"We were exclusively invited into the Kingston factory where few media have been and got shown the process of making an SSD from start to finish. Due to media restrictions, we were not allowed to produce a video of the tour, but we were allowed to take photos. Obviously Kingston is a market leader in memory and SSD products and there is plenty of sensitive machinery and such - and we needed to respect that and their rules."
Here is some more Tech News from around the web:
- The TR Podcast 109: Dude, where's my Apple tax?
- Former Intel employee pleads guilty to stealing secrets before joining AMD @ The Inquirer
- GCC 4.7 Compiler Performance On AMD FX-8150 Bulldozer @ Phoronix
- ClearOS,the Missing Link LAN Server @ Linux.com
- Ubuntu 12.04 LTS KVM Virtualization Battles 8.04.4, 10.04.4 LTS @ Phoronix
- Tegra T37/AP37 pops up on the Nvidia roadmaps @ SemiAccurate
- Sony Cyber-shot DSC-HX10V Review @ TechReviewSource
- Weekly Giveaway #26: Gigabyte Z77X-UD5H (Intel Z77) Motherboard @ eTeknix
Subject: General Tech, Systems | April 8, 2012 - 08:38 PM | Tim Verry
Tagged: Raspberry Pi, pcb, emc test, computer, compliance testing, arm
The highly anticipated Raspberry Pi ARM computer has run into several launch hiccups, the most recent being that the distributors -- RS and Farnell -- refused to sell and ship the devices without the Raspberry Pi passing the proper electromagnetic interference testing. While such certification is not required for Arduino or Beagle Boards, the companies stated that because the Raspberry Pi was (more) likely to be used as a final consumer product (and not a development board) it needed to obtain and pass EMC testing to ensure that it would not interfere with (or be interfered by) other electronic devices.
According to a recent blog post by the charity behind the ARM powered Linux computer, the Raspberry Pi has passed the EMC compliance testing with flying colors -- after a few hiccups with a network hub used to test the Raspberry Pi while it was being hit with an EM field were sorted out.
The team has been working out of Panasonic’s facility in South Wales to test the Raspberry Pi. Due to having the lab area for a whole week, they managed to knock out consumer product inference testing for several other countries as well. Mainly, the Raspberry Pi is now compliant with the UK CE requirements, the United States’ FCC, Australia’s CTick, and Canada’s Technical Acceptance Certificate (TAC).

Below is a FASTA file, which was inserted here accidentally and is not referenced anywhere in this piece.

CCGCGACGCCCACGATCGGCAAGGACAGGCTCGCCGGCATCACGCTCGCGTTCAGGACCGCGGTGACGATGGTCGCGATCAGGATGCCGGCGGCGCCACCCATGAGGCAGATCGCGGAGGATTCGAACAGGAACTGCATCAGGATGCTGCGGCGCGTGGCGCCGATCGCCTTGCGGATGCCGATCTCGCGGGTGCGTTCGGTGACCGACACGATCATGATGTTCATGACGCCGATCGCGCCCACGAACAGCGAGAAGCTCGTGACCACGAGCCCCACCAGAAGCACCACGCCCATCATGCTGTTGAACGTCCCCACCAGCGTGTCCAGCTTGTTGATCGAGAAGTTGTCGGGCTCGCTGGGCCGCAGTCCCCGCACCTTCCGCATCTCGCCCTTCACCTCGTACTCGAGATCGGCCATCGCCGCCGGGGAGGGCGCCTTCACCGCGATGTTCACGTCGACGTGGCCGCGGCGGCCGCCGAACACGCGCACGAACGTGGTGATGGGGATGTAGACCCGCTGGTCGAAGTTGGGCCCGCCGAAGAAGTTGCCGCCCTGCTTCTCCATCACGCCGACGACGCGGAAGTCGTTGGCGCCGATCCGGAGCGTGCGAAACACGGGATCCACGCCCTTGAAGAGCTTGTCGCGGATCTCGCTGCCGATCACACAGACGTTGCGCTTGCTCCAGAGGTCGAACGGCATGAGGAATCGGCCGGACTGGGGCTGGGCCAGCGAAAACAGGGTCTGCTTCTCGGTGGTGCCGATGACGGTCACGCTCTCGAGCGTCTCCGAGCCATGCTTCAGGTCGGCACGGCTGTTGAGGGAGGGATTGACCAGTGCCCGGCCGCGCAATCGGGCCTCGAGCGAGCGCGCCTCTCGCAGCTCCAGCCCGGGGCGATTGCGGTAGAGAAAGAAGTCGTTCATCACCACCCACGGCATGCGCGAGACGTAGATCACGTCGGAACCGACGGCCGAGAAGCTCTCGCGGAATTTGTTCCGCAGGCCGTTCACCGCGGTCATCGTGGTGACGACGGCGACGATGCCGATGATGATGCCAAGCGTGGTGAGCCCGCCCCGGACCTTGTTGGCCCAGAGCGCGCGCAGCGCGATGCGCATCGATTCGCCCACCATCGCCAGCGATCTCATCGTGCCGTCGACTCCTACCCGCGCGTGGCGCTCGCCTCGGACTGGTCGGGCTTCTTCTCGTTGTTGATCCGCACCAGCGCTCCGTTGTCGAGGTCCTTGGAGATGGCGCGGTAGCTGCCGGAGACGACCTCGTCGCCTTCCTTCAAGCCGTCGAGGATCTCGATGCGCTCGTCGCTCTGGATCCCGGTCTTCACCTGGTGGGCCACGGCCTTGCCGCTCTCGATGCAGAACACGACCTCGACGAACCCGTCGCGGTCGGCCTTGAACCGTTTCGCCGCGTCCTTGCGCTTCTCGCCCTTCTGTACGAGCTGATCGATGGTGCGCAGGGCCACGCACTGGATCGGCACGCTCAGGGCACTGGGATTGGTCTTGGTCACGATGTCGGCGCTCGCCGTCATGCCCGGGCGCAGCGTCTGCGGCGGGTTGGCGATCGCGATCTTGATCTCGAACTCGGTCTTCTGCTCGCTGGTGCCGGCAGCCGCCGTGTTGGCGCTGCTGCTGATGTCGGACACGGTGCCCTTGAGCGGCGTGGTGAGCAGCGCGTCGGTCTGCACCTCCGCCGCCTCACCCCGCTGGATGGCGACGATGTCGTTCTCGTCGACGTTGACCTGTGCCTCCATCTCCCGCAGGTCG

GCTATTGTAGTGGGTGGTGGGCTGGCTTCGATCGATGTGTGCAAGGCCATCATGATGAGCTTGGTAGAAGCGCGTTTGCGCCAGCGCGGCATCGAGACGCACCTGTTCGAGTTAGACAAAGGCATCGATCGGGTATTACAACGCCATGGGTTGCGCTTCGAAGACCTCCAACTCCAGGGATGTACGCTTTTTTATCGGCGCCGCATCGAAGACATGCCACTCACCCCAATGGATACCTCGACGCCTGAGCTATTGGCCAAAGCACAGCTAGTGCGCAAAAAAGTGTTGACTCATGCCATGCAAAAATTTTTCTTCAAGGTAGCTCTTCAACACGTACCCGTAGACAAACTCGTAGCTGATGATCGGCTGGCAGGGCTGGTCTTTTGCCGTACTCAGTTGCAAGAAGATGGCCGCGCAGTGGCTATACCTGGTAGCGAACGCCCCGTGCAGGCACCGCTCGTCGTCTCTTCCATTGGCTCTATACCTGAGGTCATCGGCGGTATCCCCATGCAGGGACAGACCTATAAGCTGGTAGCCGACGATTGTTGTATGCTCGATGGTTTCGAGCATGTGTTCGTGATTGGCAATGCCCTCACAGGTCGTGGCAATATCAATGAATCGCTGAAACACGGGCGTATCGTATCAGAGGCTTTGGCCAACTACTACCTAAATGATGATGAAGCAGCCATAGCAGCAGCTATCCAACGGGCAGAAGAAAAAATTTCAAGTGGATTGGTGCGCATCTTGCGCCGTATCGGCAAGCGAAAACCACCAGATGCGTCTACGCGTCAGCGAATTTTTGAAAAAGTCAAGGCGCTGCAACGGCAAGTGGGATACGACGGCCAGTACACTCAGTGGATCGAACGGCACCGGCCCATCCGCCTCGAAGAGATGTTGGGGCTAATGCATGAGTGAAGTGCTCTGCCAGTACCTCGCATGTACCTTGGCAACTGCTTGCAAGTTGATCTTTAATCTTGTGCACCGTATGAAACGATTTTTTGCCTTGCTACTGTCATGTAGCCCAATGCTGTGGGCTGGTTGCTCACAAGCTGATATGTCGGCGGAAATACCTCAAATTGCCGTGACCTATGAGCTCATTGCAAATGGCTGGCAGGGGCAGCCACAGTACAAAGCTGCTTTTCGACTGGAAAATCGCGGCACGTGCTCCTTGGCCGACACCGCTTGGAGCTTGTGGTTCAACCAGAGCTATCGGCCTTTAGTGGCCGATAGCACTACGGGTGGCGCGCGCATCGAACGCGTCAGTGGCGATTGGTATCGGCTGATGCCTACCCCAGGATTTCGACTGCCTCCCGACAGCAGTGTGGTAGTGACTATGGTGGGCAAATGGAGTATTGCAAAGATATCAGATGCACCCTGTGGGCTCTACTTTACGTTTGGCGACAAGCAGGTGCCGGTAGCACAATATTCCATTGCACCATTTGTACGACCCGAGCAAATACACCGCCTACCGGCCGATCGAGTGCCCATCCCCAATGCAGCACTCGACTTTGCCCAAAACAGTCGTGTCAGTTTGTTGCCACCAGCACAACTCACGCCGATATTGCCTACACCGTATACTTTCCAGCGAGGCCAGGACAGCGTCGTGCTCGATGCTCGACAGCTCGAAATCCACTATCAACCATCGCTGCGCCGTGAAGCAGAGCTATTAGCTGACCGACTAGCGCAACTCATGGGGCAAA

Assuming the paper work is properly filed and RS and Farnell accept the certifications, the Raspberry Pi units should begin winging their way to customers shortly. Are you still waiting on your Raspberry Pi, and if so have you decided what you intend to use it for yet?
If you are interested in the Raspberry Pi, be sure to check out some of our other coverage of the little ARM computer!
Subject: General Tech, Mobile | April 7, 2012 - 07:11 PM | Tim Verry
Tagged: tegra 4, tegra, SoC, nvidia, mobile
The Chinese language VR-Zone website has allegedly managed to get their hands on a leaked specifications sheet for NVIDIA’s upcoming Tegra 4 System-on-a-chip (SoC) aimed at mobile tablets. Codenamed “Wayne,” the new SoC will come in several flavors and will arrive next year.
The upcoming chips will have 10x the performance of NVIDIA’s original Tegra and five times the performance of the current generation Kal-El Tegra 3 chip. NVIDIA has run into several hurdles in integrating an LTE cell radio into their SoCs, but if the leaked document is true, the company will finally release a Tegra chp with built-in LTE 100 and HSPA42 cell radio capabilities as early as the third quarter of 2013.
Further, the Tegra 4 SoCs will come in four flavors: T40, T43, AP40, and SP3X. T40 will represent the first Tegra 4 chp that manufacturers and consumers will be able to get their hands on -- as early as Q1 2013. It is a quad core part with one companion core and will run at 1.8 GHz. T43 is an evolution of the T40 and will bump up the clockspeed to 2.0 GHz. The AP40 chip will be the first budget Tegra 4 processor and will run anywhere between 1.2 GHz and 1.8 GHz. The T43 and AP40 SoCs are reportedly coming out in Q3 2013. All three chips -- The T40, T43, and AP40 -- are based on the ARM Cortex A15 architecture.
|Release Date||Q1 2013||Q3 2013||Q3 2013||Q3 2013|
|Markets Aimed At||Flagship||Flagship||Mainstream||Mainstream|
|Tablet Device Screen Size||10"||10"||10"||7"|
|Processor Clockspeed||1.8 GHz||2.0 GHz||1.2-1.8 GHz||1.2-2.0 GHz|
The final Tegra 4 chip is called SP3X, and it will arrive in Q3 2013. Aimed at mainstream tablets with 7” or smaller screens, the upcoming SoC will feature LTE support and will have a clockspeed of 1.2 GHz to 2.0 GHz. It is a quad core (plus one companion core) part but is reportedly based on the ARM Cortex A9 architecture. The leaked release dates do seem to be in line with earlier reports, though they should still be taken with your daily dose of salt.
Right now Tegra delivers on performance and many high end mobile devices have incorporated the NVIDIA chip. Even so, they still have very little market share, and the two mainstream Tegra 4 chips -- especially the SP3X with LTE radio -- should help them make inroads against Qualcomm and Samsung who hold a great deal of market share.